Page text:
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Attention-deficit/hyperactivity disorder (ADHD)

Reviewed by Susan Radzilowski, MSW, LMSW, ACSW

messy desk with paperwork strewn across it and a crumpled planner

What is ADHD? 

Attention-deficit/hyperactivity disorder (ADHD) is a mental health disorder caused by physiological factors. People with ADHD struggle with inattention, hyperactivity, and/or impulsiveness. Most people are diagnosed as kids, though some aren’t diagnosed until adulthood. ADHD is one of the most common childhood disorders in the United States. 

These risk factors may increase your likelihood of developing ADHD: 

  • Genetics 
  • Biochemistry 
  • Traumatic brain injuries (TBIs) 
  • Early exposure to environmental toxins (such as lead)
  • Exposure to drugs or alcohol before birth
  • Premature birth

Types of ADHD 

ADHD symptoms show up in three different ways: 

  • People with the predominantly inattentive type of ADHD have trouble paying attention, struggle with follow-through, and are easily distracted.  
  • People with the predominantly hyperactive-impulsive type may fidget, interrupt others, move constantly, and be impatient.
  • People with a combined presentation have symptoms from both types of ADHD. 

What’s the difference between ADD and ADHD? 

ADD stands for “attention deficit disorder,” an outdated term for what’s now called the predominantly inattentive type of ADHD. Today we use “ADHD” to describe all types of this disorder, regardless of what symptoms a person has.

Symptoms of ADHD 

People with the predominantly inattentive type of ADHD may:

  • Lack attention to detail 
  • Struggle to pay attention to tasks
  • Seem like they aren’t listening, even when they’re directly addressed 
  • Lack follow-through or be easily sidetracked 
  • Struggle with organization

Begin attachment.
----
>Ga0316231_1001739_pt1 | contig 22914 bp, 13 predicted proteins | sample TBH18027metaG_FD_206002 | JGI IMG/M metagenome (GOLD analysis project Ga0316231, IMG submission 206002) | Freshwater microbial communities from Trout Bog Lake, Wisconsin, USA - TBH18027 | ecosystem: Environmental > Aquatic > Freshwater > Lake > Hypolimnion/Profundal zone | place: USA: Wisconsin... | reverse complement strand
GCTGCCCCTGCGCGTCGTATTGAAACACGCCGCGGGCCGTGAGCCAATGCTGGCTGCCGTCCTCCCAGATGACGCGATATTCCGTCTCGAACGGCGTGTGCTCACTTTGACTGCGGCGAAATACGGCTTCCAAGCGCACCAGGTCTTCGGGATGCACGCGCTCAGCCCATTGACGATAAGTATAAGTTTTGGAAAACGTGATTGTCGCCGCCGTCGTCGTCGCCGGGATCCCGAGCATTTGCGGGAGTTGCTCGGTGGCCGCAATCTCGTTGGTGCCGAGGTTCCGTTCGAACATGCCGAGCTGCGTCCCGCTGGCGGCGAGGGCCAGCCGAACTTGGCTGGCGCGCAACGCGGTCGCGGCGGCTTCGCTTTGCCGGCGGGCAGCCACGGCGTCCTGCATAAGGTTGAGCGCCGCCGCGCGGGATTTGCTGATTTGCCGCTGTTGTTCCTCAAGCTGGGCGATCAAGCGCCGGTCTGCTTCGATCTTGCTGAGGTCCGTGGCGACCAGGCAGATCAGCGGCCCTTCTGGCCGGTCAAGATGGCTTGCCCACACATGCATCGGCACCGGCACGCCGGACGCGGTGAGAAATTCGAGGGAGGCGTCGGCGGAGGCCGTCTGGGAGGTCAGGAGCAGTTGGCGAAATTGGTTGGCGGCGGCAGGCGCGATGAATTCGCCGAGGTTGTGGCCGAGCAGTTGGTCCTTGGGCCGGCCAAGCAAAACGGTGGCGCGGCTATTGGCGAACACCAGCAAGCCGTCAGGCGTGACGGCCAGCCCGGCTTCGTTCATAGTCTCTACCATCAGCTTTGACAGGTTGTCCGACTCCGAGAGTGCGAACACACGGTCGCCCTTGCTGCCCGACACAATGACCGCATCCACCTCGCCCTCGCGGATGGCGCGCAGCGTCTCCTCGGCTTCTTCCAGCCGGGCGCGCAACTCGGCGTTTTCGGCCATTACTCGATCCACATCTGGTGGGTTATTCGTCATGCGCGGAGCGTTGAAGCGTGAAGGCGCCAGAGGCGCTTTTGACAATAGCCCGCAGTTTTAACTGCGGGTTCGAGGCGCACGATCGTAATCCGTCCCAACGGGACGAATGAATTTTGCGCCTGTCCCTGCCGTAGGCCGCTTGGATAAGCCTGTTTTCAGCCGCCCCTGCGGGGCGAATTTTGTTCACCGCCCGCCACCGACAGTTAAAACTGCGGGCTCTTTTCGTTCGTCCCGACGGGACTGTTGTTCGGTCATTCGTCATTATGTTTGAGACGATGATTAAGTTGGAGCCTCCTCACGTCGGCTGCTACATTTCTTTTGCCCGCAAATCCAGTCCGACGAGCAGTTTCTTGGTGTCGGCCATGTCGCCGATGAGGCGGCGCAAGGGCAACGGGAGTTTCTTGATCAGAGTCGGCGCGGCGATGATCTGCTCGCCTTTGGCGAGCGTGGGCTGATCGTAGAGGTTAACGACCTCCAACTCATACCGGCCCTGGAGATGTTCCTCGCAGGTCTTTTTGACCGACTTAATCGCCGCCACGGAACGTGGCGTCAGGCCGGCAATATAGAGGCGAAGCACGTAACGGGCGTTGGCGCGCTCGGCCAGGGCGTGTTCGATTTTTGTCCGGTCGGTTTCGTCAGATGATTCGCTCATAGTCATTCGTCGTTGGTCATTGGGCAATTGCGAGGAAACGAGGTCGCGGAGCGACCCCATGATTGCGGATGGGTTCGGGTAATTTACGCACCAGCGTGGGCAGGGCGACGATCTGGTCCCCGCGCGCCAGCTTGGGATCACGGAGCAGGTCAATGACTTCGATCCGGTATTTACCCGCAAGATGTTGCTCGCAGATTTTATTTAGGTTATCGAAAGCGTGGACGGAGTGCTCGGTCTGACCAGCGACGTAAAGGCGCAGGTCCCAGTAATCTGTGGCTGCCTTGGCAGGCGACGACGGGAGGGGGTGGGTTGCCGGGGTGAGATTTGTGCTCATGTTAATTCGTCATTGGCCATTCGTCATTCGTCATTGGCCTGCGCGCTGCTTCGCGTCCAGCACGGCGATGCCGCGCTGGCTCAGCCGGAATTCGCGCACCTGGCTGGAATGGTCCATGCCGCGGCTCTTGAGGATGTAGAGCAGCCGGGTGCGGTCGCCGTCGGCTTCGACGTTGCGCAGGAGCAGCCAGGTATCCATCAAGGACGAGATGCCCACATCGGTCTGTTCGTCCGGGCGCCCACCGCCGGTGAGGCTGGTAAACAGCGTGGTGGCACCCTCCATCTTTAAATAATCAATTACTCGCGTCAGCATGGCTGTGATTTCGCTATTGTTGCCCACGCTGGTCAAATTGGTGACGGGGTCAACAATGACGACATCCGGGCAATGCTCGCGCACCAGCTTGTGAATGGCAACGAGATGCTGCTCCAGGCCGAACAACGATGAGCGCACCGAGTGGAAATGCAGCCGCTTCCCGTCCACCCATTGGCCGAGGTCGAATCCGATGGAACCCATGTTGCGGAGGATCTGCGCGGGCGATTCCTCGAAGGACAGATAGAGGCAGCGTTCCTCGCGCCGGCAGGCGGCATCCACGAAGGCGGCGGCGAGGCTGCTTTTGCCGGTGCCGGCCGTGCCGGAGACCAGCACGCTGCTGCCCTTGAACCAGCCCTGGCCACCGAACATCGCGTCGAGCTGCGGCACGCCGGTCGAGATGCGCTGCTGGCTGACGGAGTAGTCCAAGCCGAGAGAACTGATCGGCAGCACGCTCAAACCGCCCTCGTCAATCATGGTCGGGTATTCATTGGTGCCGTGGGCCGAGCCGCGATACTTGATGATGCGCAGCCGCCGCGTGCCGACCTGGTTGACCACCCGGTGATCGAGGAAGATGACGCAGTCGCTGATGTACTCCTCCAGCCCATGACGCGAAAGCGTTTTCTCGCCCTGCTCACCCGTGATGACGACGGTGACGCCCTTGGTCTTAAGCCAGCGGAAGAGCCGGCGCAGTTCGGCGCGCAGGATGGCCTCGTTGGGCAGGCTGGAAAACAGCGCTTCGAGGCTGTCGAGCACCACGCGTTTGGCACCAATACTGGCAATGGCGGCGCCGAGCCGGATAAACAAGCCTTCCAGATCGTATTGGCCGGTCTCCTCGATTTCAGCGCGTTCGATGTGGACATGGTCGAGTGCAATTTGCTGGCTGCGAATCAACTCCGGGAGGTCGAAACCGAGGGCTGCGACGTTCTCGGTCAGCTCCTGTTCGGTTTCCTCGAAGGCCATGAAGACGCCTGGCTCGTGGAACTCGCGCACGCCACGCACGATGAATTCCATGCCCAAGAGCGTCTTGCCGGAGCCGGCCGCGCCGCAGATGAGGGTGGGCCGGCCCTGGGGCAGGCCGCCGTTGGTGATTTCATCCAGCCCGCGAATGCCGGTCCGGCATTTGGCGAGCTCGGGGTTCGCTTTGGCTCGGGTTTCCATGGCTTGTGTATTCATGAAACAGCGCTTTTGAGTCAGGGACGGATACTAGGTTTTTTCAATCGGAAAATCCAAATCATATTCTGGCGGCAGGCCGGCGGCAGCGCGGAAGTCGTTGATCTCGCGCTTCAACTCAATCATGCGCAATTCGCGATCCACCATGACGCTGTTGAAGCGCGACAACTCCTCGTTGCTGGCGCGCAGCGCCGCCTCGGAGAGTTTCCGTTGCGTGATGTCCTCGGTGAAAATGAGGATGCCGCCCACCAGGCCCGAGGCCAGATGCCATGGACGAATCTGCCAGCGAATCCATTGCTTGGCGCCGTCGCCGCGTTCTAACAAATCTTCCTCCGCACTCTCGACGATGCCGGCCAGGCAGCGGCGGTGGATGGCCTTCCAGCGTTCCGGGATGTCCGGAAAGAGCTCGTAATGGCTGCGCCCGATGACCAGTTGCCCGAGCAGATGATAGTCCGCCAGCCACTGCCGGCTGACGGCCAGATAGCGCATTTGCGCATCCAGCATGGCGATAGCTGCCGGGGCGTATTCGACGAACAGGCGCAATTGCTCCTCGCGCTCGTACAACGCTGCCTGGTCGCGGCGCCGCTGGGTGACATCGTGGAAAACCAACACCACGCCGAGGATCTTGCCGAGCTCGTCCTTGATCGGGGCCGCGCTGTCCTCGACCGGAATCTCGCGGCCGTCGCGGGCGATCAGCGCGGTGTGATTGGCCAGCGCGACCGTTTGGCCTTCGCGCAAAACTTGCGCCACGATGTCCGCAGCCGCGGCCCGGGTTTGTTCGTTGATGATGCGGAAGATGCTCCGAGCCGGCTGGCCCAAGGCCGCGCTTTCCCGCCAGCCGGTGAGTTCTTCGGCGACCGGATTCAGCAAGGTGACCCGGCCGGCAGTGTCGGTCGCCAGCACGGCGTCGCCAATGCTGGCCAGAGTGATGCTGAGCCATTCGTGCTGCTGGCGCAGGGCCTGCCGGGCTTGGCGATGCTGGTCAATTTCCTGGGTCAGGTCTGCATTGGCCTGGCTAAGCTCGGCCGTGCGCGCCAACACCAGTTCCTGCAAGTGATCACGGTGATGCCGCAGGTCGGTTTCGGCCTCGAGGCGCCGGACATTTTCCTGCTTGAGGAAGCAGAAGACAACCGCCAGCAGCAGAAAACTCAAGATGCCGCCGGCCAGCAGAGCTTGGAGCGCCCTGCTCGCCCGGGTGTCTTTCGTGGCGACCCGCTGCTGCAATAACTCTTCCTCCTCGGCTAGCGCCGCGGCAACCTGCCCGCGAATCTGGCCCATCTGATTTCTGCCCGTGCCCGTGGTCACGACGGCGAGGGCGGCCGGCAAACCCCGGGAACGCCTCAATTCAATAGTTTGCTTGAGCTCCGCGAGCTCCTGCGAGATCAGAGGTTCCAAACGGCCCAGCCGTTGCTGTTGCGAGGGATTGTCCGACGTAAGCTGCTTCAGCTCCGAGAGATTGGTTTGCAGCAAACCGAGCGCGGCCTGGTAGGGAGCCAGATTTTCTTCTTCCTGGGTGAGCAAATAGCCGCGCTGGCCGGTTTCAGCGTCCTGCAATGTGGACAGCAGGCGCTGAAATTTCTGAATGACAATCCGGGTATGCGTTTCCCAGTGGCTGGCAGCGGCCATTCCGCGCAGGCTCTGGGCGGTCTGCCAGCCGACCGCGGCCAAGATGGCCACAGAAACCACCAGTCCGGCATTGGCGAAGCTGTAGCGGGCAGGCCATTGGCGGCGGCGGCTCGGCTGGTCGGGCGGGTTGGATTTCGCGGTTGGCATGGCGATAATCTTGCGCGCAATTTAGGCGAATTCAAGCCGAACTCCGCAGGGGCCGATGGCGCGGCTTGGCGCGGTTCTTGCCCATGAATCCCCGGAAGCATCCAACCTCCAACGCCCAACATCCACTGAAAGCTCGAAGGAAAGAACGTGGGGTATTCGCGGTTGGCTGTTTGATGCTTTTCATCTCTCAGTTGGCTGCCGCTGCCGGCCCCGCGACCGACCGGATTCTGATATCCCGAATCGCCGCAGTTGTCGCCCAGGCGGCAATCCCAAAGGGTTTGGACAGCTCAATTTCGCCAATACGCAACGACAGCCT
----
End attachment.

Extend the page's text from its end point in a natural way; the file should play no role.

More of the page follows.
• Avoid or dislike tasks that require sustained mental effort  
  • Frequently lose things 
  • Be easily distracted 
  • Be forgetful 

People with the predominantly hyperactive-impulsive type of ADHD may:

  • Fidget 
  • Have trouble staying seated 
  • Be restless or impatient
  • Find it challenging to do enjoyable things quietly 
  • Be constantly in motion 
  • Talk constantly 
  • Interrupt or intrude
  • Offer answers before someone finishes asking a question 

To be diagnosed, kids must have at least six symptoms (and people over 17 must have at least five symptoms) from one of the two types for at least six months.1

To be diagnosed with a combined presentation of ADHD, you must have at least six months of symptoms from both types (six of each for children; five of each for adults). 

What does ADHD look like for adults? 

Adult ADHD symptoms may look different or be less noticeable than childhood symptoms. In adults, this disorder can appear as: 

  • Missing work deadlines 
  • Not paying attention during meetings 
  • Starting tasks but struggling to finish them 
  • Hyperfocusing on a single task and neglecting others 
  • Frequently losing or misplacing things 
  • Taking over conversations 
  • Engaging in impulsive or risky behavior 
  • Speaking without thinking first